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Conyers native DeVon Holmes won Positive Coaching Alliance’s coveted National Double-Goal Coach Award presented for his positive impact on youth sports.

Conyers native DeVon Holmes, a multi-sport coach at The Cindy Platt Boys and Girls Club of Transylvania County (N.C.), has won Positive Coaching Alliance’s coveted National Double-Goal Coach Award presented for his positive impact on youth sports.

Holmes is one of 25 national winners of the Double-Goal Coach Award, named for coaches who strive to win while also pursuing the more important goal of teaching life lessons through sports. Nearly 700 coaches were nominated across the U.S. The award includes a $1,000 prize and recognition within the website, newsletters and media campaigns of Positive Coaching Alliance, a national non-profit with a mission of developing better athletes and better people through character-building workshops for parents, coaches, athletes and administrators in youth and high school sports.

“Coach Holmes helps athletes win in and out of sports,” said Chris Moore, CEO of Positive Coaching Alliance. “By creating a positive, character-building youth sports experience and serving as a Double-Goal Coach, DeVon helps youth develop into better athletes and better people.”

Holmes, a Heritage High grad, came to The Boys and Girls Club as a senior at Brevard College (N.C.) after his football career came to an end. He was looking for ways to occupy the time he suddenly had available after four years of a non-stop sports schedule. He didn’t expect it to turn into a career, but several years later and he is not only coaching several sports at the club, but he is working to enlarge the program which was non-existent when he arrived.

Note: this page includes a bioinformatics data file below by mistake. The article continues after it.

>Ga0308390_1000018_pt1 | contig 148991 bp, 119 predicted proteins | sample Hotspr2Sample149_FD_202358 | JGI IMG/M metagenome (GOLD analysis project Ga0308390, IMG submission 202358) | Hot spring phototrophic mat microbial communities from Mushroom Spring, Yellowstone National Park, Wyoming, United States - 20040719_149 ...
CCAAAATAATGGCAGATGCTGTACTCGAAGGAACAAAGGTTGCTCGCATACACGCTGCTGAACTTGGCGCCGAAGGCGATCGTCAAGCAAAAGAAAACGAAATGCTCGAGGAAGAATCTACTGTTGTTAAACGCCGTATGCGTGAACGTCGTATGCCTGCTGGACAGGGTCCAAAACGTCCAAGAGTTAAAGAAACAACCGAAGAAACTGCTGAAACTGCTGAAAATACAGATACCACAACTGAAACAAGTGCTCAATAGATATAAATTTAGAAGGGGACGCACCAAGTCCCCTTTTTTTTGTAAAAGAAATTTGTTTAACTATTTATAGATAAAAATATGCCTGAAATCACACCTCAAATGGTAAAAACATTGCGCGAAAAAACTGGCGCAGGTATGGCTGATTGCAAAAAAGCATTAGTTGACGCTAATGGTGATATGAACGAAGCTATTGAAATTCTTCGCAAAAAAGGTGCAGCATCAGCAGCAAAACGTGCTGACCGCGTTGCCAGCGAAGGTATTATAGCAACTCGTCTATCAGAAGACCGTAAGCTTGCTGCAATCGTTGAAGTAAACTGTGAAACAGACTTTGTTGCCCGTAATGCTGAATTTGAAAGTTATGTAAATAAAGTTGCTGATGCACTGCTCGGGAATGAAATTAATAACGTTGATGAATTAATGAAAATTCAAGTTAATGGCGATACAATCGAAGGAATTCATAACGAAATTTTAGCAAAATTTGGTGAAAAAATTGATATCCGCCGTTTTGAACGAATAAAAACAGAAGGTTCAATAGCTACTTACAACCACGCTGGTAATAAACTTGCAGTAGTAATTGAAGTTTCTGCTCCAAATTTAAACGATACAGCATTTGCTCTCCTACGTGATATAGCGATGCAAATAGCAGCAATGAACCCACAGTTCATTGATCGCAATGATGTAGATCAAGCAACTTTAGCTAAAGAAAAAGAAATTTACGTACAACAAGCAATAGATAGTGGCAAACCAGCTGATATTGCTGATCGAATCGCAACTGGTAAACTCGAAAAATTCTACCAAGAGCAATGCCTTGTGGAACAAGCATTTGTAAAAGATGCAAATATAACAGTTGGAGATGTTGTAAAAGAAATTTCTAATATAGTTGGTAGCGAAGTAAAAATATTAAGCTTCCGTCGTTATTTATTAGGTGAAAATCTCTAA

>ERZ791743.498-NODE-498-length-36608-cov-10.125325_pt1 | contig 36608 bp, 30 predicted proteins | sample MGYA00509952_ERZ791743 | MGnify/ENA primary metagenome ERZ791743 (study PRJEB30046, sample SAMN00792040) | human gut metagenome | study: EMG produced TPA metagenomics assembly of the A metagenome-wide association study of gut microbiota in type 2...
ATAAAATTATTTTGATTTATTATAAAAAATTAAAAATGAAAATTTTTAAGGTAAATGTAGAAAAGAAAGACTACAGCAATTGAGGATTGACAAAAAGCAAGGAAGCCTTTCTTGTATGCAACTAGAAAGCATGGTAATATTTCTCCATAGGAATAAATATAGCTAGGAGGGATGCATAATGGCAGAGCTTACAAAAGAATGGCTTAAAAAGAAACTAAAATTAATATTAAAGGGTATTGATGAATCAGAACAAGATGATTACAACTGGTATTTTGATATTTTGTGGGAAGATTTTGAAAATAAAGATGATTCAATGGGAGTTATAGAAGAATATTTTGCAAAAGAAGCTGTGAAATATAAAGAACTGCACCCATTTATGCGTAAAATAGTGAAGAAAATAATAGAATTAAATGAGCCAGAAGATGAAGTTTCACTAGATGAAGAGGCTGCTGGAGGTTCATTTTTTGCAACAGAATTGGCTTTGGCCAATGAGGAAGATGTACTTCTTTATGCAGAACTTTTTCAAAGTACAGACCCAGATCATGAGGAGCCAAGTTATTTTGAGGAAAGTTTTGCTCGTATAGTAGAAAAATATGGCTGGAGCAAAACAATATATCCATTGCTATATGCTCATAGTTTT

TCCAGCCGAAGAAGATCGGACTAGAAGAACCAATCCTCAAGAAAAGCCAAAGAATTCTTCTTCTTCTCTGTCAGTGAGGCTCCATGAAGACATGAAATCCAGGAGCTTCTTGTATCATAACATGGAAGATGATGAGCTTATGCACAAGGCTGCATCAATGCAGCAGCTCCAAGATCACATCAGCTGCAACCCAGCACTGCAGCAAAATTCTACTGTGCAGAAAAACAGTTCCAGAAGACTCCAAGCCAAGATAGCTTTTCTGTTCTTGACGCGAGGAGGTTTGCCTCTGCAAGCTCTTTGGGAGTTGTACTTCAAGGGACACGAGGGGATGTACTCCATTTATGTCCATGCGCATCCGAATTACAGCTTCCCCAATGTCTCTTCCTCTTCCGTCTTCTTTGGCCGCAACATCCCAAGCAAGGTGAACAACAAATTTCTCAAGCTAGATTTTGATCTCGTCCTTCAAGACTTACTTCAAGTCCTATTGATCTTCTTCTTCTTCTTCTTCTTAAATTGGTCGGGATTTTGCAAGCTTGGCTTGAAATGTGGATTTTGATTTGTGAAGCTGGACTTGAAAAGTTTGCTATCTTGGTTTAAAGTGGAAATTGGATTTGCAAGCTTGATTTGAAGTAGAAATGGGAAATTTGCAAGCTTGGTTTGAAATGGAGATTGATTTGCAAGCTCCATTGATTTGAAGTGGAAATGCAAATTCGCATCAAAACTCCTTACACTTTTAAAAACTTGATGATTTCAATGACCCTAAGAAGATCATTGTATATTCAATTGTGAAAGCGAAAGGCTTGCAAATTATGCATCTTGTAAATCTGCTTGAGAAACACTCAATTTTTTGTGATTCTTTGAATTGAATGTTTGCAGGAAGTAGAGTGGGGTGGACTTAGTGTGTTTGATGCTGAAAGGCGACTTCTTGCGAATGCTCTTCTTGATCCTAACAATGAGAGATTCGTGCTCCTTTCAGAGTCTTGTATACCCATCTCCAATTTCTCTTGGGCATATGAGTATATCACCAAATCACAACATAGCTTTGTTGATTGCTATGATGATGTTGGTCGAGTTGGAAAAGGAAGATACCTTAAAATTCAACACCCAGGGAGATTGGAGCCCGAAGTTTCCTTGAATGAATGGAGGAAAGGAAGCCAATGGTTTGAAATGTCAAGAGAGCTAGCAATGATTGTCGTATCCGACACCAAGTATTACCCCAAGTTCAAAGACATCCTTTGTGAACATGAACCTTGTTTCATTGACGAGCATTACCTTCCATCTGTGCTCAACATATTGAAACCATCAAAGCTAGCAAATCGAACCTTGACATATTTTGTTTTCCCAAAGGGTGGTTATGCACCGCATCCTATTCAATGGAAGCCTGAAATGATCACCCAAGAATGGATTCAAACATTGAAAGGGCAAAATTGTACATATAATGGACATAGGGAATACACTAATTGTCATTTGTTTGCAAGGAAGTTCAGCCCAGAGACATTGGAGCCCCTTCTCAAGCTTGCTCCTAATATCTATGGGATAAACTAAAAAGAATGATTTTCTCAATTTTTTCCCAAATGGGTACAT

In 2014, the Boys and Girls Club started a trial program with baseball and slowly added more sports including soccer, tennis, flag football, volleyball and rugby.

“My vision wasn’t to create a sports program starting off, but then I saw kids latching onto it, I realized we had something,” Holmes said.

The club uses a program it calls Triple Play, where kids are introduced to many different sports so they can find one that interests them.

Holmes, also the administrator of a national mentoring program at the club and a mentor himself, is described by colleagues as calm, quiet and a man of few words.

“The great thing about this is that when he does speak, every member in the room makes sure that they are listening with intent ears,” said Jamie Atkinson, Holmes’ supervisor at the club. “This also means that DeVon chooses his words very carefully, as he believes that no spoken word should ever be wasted.”

PCA strives to find Double-Goal Coaching award-winners who fill players’ emotional tanks, allow mistakes as part of the learning process and honor the game. Atkinson described how he expects mistakes during practices encouraging kids to try new things, especially plays that might scare them or be intimidating. When there is an error made, Holmes never yells or belittles a player, instead, he takes the time to talk quietly to the player one-on-one and encourage him with the positives before assisting with the item needing improvement.

Holmes also makes it a priority to respect the game even when the other team isn’t doing the same, Atkinson said. In one game. where the other team was yelling at the refs, using foul language and parents were getting involved with negative commentary, Holmes used it as a teaching moment for his team. He encouraged his players to shake the other teams’ hands after the game and then took his team aside to address what had happened and why they would never behave this way. He reminded them of the standards in place at the club and how they would handle conflict with integrity and class.

“(Holmes) believes that in order to be successful one must work hard, persevere in the face of challenges, and never stop learning,” another co-worker said. “DeVon expects a lot of his athletes and is always giving back in return. When new athletic opportunities are presented, he always thinks about how this can best help the members and what they can get from the experience. He never considers how much work he will be taking on as a result.”

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